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BAR approves demolition of Main Street Arena, Escafe sites
The Main Street Arena and Escafe as viewed from Water Street
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Credit: Andrew Shurtleff, Daily Progress
The Main Street Arena and Escafe as viewed from Water Street
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Sean Tubbs | Tuesday, April 18, 2017 at 11:28 p.m.

The Charlottesville Board of Architectural Review on Tuesday unanimously approved demolition of the Main Street Arena. In a separate vote, the board also approved the destruction of the building housing Escafe, though that vote was not unanimous.

The connected properties are located within the Downtown Architectural Design Control district and, as such, require BAR approval to be demolished.

Though it sits in the control district, the arena was erected in 1995, said Camie Mess, a historic preservation planner with the city.

“The applicant is requesting approval for the demolition of the existing surface so that the property can be used for a mixed-use retail and office project,” Mess said. “The Main Street Arena is a newer building in the downtown ADC district, and it is a contemporary building with no historic significance in terms of the standards of demolition.”

Architect Fred Wolf represented Taliaferro Junction, the limited liability corporation that purchased the building earlier this year from Mark Brown for $5.7 million. He said the structure will remain for some time.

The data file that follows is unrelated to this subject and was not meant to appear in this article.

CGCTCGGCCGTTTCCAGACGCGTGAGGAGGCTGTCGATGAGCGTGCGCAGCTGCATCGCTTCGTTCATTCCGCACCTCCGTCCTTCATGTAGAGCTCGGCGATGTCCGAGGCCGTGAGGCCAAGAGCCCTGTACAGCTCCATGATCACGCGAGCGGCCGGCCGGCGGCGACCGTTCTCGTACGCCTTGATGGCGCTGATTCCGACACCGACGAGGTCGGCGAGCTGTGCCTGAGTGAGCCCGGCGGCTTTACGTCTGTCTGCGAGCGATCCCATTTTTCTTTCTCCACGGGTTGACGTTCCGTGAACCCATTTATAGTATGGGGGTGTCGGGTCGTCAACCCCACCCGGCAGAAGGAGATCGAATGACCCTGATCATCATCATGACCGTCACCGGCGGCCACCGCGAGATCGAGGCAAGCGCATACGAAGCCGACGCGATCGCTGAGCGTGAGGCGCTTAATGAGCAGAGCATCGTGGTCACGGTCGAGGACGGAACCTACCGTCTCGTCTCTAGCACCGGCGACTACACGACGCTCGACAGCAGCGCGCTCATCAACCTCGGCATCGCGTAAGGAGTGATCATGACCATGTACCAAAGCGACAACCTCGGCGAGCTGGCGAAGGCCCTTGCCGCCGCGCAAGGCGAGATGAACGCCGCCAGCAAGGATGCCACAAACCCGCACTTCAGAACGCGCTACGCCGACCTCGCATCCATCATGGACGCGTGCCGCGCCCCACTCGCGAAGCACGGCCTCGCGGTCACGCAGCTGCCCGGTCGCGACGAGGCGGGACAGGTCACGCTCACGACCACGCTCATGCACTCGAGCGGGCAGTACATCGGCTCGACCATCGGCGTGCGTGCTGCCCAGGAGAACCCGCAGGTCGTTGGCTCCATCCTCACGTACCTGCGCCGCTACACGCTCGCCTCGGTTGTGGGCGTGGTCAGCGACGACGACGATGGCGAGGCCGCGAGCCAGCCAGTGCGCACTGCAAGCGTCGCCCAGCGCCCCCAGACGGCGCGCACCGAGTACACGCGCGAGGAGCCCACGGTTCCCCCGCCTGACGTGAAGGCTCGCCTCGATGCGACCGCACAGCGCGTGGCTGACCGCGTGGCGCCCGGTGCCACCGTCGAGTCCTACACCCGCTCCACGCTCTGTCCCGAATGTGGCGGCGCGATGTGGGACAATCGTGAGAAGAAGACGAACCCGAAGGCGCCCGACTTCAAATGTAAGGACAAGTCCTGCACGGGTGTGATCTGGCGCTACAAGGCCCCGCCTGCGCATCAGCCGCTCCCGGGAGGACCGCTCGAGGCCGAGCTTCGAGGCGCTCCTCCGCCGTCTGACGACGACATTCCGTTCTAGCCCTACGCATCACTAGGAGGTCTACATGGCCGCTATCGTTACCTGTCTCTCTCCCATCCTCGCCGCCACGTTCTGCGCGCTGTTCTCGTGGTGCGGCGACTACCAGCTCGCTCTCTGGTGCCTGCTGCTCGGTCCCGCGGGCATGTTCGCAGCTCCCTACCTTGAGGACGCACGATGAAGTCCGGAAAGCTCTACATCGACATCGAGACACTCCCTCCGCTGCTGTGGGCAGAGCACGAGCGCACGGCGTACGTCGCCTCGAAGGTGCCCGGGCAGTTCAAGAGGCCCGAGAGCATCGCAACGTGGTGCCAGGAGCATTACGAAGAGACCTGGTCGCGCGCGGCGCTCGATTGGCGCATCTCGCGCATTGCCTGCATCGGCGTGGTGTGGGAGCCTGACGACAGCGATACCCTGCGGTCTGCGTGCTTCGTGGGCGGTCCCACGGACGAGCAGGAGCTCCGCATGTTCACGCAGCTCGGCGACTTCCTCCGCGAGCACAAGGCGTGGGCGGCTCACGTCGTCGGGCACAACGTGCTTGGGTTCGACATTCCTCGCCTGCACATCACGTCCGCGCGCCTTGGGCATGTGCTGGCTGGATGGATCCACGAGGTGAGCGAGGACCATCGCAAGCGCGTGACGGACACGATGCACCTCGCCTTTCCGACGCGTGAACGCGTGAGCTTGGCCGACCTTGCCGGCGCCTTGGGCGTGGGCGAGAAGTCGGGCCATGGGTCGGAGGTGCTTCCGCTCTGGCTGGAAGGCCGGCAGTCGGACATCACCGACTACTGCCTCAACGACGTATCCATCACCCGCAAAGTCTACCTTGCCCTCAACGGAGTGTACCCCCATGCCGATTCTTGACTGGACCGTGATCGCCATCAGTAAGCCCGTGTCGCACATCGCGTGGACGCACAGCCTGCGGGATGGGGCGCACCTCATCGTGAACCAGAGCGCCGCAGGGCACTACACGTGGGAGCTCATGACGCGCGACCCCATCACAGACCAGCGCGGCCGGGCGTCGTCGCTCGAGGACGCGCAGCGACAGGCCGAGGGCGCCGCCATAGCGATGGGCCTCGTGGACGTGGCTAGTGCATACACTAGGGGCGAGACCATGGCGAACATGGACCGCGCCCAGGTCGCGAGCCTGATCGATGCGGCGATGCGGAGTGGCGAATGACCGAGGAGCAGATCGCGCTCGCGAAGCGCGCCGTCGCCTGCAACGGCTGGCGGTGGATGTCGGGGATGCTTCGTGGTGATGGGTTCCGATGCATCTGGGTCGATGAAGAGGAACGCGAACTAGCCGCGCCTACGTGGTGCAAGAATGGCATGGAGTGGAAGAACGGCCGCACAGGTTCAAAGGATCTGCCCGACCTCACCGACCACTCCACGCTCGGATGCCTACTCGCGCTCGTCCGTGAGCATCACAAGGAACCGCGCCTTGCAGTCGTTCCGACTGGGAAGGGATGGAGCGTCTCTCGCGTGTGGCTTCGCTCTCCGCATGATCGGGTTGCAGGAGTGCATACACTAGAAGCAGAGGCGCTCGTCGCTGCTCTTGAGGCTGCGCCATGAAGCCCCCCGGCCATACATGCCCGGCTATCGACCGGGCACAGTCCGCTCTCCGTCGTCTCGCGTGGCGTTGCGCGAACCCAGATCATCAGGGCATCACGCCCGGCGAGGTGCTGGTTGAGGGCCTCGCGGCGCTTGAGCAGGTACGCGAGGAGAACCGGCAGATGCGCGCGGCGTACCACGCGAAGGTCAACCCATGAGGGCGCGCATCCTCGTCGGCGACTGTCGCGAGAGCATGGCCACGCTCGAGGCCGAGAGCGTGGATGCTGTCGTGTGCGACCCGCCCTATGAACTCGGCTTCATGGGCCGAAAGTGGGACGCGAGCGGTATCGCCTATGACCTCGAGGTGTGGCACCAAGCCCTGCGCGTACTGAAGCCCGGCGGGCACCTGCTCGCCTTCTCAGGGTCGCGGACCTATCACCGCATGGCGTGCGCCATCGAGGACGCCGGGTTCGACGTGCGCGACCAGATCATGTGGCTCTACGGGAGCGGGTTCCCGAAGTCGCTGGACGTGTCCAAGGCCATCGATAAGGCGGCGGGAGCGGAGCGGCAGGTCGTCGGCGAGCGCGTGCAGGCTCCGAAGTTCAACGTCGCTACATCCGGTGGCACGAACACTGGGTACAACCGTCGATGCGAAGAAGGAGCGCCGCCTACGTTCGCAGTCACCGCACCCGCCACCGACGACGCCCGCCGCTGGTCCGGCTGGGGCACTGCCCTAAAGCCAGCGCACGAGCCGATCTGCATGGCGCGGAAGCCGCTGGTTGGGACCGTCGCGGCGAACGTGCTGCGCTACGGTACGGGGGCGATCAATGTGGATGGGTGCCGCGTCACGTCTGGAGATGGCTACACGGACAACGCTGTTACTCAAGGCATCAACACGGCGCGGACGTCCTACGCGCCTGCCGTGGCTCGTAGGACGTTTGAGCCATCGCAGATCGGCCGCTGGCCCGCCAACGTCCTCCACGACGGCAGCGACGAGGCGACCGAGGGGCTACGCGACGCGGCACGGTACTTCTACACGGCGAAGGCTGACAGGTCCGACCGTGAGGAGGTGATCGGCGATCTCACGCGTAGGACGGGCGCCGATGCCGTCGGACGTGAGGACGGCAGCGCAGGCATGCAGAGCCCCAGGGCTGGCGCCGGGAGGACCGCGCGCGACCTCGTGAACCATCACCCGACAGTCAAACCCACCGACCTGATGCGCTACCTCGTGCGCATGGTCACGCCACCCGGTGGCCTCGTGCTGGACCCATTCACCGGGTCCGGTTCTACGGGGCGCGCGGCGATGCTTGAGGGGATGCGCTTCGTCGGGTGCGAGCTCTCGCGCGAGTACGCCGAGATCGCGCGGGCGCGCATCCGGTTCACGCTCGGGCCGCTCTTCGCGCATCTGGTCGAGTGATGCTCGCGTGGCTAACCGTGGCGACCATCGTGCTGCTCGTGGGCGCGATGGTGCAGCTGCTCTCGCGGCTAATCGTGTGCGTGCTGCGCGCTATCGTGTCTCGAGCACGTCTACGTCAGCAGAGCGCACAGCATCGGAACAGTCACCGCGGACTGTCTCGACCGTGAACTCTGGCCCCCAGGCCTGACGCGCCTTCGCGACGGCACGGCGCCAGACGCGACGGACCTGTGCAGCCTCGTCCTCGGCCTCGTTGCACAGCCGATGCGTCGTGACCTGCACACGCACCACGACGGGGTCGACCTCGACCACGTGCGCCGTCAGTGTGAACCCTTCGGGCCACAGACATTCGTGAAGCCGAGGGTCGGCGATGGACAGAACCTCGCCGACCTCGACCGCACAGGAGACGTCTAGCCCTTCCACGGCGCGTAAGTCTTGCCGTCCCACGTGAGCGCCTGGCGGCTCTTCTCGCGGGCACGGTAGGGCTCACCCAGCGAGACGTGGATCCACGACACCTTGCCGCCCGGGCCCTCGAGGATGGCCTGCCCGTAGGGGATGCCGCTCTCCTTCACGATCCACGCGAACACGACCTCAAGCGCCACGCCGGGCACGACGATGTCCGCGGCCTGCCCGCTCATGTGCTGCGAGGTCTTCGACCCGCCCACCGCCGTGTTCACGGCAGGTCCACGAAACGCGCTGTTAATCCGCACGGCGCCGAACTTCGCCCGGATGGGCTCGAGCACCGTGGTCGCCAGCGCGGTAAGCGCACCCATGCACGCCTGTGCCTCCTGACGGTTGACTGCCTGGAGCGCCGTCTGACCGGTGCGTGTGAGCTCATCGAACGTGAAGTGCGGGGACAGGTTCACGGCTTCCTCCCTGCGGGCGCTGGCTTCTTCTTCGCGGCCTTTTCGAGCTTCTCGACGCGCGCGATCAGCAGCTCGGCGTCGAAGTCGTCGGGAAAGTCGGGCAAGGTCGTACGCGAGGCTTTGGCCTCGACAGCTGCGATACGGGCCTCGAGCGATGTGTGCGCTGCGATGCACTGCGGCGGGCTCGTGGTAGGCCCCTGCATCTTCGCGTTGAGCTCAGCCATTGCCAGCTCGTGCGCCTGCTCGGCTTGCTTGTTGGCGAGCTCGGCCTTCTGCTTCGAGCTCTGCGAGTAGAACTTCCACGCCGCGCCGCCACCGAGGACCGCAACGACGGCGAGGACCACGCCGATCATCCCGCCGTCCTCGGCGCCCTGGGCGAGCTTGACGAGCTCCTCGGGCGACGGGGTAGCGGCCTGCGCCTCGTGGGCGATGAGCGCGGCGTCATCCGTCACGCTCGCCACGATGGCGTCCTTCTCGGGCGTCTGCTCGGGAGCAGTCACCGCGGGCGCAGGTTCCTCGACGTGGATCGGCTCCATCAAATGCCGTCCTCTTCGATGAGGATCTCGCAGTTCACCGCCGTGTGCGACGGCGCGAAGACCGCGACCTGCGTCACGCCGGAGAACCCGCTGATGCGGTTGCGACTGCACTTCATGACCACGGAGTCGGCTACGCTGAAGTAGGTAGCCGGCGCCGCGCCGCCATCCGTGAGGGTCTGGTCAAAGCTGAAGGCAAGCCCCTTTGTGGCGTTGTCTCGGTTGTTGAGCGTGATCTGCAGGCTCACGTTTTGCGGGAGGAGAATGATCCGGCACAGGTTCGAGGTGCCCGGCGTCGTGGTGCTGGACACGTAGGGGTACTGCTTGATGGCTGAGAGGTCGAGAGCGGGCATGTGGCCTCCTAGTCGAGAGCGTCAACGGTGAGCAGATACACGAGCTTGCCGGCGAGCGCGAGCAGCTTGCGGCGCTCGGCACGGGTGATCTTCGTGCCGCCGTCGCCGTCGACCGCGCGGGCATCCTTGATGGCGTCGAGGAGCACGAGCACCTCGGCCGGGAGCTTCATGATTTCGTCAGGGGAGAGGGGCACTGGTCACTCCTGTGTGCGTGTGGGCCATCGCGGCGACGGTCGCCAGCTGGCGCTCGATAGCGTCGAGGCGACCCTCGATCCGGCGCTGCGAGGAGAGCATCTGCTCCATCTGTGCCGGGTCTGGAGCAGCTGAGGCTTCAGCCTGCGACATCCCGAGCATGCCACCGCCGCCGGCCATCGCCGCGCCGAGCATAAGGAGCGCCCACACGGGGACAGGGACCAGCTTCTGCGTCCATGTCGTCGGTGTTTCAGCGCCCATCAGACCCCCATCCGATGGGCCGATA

“There’s absolutely no demolition that is going to be happening any time before next year,” Wolf said. “If something were going to change, I think we would come to you with some sort of phased plan.”

Wolf said there is no design for the future building.

BAR Chairman Melanie Miller asked what would happen to the solar panels that were installed on the roof in 2012.

“We haven’t gone that far in terms of planning,” Wolf said. “I know there are ongoing discussions about other parts of the building and how those might be recycled and repurposed. I have a hard time believing that a product with that value would not be captured and reused.”

City resident Rebecca Quinn pointed out that City Council recently designated the section of the Downtown Mall outside the arena as the future Vinegar Hill Park.

“I am sure I am not the only one to see an opportunity between a new design, a new building and the intent of Vinegar Hill Park,” she said.

Quinn asked the BAR to keep this in mind as they consider what replaces the Main Street Arena.

“The arena is squarely on land that was formerly occupied by African-American businesses,” Quinn said. “I am sure that the architects and the historic resources people see lots of creative opportunity to help this city do more justice to Vinegar Hill.”

Wolf, a former BAR member and current member of the PLACE Design Task Force, said he appreciated Quinn’s comments.

“The new owner has the interest in actively trying to engage that and to see if there is a partnership,” Wolf said. “The dynamic nature of this site is a great spot and a critical one in terms of connecting the mall, Water Street and West Main.”

Many members of the BAR said they did not mind losing the original building.

“I will be sad for its loss, but it is not historic,” said BAR Member Carl Schwarz.

“I’ll miss the rink, but not the building,” said BAR member Tim Mohr, who has played hockey there. “The opportunity to really make this more urban and deal with buildings like the Omni [Charlottesville Hotel] that [aren’t] very urban makes this an opportunity to really change the nature of that end of the mall.”

It was unclear Tuesday how many board members had voted against razing the Escafe restaurant.

 

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